Dermatophytosis is a common mycotic infection of the skin, nail, and hair, associated with major public health concern worldwide. Various species of dermatophytes show significant differences in susceptibility to antifungals. Here, we present the antifungal susceptibility of a large collection of molecularly identified dermatophyte isolates obtained from tropical region of south of Iran. A total of 9485 patients clinically suspected to have cutaneous fungal infections were examined. Dermatophytosis was confirmed in 1502 cases by direct microscopy and culture. Three hundred and sixteen isolates recovered in culture were identified to species level using PCR sequencing of ITS region and RFLP. Tinea corporis was the most prevalent type of clinical manifestation (35.2 %), followed by tinea cruris (17 %), tinea capitis (12.8 %), tinea pedis (11.3 %), tinea manuum (11 %), tinea unguium (6.9 %), and tinea barbae (5.8 %). Trichophyton interdigitale was the most common isolate (49.36 %), followed by Trichophyton rubrum (18.98 %), Epidermophyton floccosum (13.29 %), Microsporum canis (9.17 %), Arthroderma benhamiae (T. anamorph of A. benhamiae; 5.38 %), and Trichophyton tonsurans (3.79 %). Overall, irrespective of the geographical region, terbinafine was the most potent antifungal against all isolates, with an MIC range of 0.002–0.25 μg/mL, followed by itraconazole (0.004–0.5 μg/mL), griseofulvin (0.125–8 μg/mL), and fluconazole (4–128 μg/mL). Analysis of our data revealed a significant increase in the frequency of A.benhamiae, which definitely warrants further investigation to explore source of this infection in south of Iran. Moreover, terbinafine was the most effective antifungal against all isolates, in vitro.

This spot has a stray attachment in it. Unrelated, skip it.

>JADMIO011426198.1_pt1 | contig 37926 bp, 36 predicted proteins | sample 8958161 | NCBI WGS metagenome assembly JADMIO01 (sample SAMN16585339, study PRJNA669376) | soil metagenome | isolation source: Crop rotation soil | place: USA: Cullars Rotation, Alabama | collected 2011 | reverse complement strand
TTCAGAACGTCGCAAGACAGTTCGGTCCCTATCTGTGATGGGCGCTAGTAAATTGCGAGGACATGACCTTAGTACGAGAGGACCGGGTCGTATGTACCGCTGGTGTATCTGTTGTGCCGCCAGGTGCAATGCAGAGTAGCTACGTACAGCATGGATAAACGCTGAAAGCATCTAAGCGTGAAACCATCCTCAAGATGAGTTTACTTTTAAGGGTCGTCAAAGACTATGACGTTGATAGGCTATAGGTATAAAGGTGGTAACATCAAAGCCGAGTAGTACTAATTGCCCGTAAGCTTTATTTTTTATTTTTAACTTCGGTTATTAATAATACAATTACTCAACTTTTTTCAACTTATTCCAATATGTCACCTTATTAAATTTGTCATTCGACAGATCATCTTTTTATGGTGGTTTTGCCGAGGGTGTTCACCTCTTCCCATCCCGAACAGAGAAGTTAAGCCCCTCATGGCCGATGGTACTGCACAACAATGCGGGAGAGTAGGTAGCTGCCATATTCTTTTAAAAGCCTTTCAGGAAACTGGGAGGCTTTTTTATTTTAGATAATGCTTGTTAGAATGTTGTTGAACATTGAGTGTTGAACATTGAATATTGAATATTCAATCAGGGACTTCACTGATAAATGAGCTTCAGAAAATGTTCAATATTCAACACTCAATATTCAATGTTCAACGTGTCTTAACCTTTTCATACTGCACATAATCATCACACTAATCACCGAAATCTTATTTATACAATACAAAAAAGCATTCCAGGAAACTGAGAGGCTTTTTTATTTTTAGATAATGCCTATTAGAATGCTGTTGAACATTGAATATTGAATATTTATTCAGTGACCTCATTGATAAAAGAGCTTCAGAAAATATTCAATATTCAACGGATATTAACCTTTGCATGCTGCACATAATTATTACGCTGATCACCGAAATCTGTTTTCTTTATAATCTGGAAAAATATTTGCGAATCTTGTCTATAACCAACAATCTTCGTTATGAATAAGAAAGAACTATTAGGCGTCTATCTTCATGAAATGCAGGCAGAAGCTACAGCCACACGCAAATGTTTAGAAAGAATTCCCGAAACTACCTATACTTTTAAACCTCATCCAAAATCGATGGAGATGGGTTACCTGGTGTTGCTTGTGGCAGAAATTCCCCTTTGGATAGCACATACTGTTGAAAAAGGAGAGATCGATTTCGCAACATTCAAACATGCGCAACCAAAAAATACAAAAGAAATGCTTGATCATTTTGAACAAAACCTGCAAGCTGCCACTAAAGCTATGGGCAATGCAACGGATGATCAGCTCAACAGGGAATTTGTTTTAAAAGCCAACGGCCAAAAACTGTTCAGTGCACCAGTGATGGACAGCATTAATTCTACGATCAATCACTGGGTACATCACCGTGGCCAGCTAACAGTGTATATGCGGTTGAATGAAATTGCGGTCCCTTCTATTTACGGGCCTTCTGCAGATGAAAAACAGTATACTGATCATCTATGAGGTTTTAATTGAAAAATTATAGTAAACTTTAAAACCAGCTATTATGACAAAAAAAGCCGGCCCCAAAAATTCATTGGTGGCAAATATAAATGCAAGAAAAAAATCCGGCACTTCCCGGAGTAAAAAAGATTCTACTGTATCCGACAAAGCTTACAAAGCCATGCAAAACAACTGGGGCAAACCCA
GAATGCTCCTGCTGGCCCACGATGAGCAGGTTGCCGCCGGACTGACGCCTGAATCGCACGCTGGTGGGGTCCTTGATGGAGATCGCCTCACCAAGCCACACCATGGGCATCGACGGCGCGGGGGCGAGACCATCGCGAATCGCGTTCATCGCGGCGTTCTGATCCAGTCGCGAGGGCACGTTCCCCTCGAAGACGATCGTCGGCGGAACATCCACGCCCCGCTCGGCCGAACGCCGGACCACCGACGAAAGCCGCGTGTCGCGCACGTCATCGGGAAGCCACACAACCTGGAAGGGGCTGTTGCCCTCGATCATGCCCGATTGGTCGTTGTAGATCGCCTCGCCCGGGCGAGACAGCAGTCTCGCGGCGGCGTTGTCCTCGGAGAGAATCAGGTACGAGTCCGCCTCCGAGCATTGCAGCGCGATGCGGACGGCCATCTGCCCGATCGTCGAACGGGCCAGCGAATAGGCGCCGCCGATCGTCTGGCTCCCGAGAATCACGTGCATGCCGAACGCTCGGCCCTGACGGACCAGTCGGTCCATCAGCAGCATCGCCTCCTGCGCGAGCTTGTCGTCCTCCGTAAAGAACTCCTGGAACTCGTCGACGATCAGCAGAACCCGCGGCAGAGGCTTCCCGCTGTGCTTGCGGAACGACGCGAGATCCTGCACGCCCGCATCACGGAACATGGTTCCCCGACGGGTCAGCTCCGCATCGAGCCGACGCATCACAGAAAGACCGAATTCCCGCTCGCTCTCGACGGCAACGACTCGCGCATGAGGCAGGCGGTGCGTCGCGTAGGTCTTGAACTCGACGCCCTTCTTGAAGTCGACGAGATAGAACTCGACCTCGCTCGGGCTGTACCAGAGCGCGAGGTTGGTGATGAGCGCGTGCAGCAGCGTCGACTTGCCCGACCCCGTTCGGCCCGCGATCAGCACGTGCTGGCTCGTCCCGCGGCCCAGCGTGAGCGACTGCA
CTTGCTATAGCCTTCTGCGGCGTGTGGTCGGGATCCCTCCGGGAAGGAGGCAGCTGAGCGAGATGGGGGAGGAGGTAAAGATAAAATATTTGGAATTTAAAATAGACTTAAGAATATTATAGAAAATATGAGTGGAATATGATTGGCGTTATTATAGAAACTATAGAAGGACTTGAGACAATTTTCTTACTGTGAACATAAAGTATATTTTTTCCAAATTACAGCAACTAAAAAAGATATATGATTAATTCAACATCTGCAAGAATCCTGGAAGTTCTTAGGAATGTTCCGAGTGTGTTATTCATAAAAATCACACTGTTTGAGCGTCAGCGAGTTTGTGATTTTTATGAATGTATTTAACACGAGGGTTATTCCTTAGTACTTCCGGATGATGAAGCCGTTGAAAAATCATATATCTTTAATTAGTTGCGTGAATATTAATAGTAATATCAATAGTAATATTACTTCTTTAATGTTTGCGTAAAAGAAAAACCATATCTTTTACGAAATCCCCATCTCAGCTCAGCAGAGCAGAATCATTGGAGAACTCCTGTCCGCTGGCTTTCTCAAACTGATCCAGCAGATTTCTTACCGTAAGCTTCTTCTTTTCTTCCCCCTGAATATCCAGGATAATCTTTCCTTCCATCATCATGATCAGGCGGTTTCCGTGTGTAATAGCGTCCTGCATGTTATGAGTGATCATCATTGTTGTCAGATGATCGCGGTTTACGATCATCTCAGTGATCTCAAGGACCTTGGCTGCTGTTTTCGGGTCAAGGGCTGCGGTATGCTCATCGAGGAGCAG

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Department of Medical Microbiology and Infectious Diseases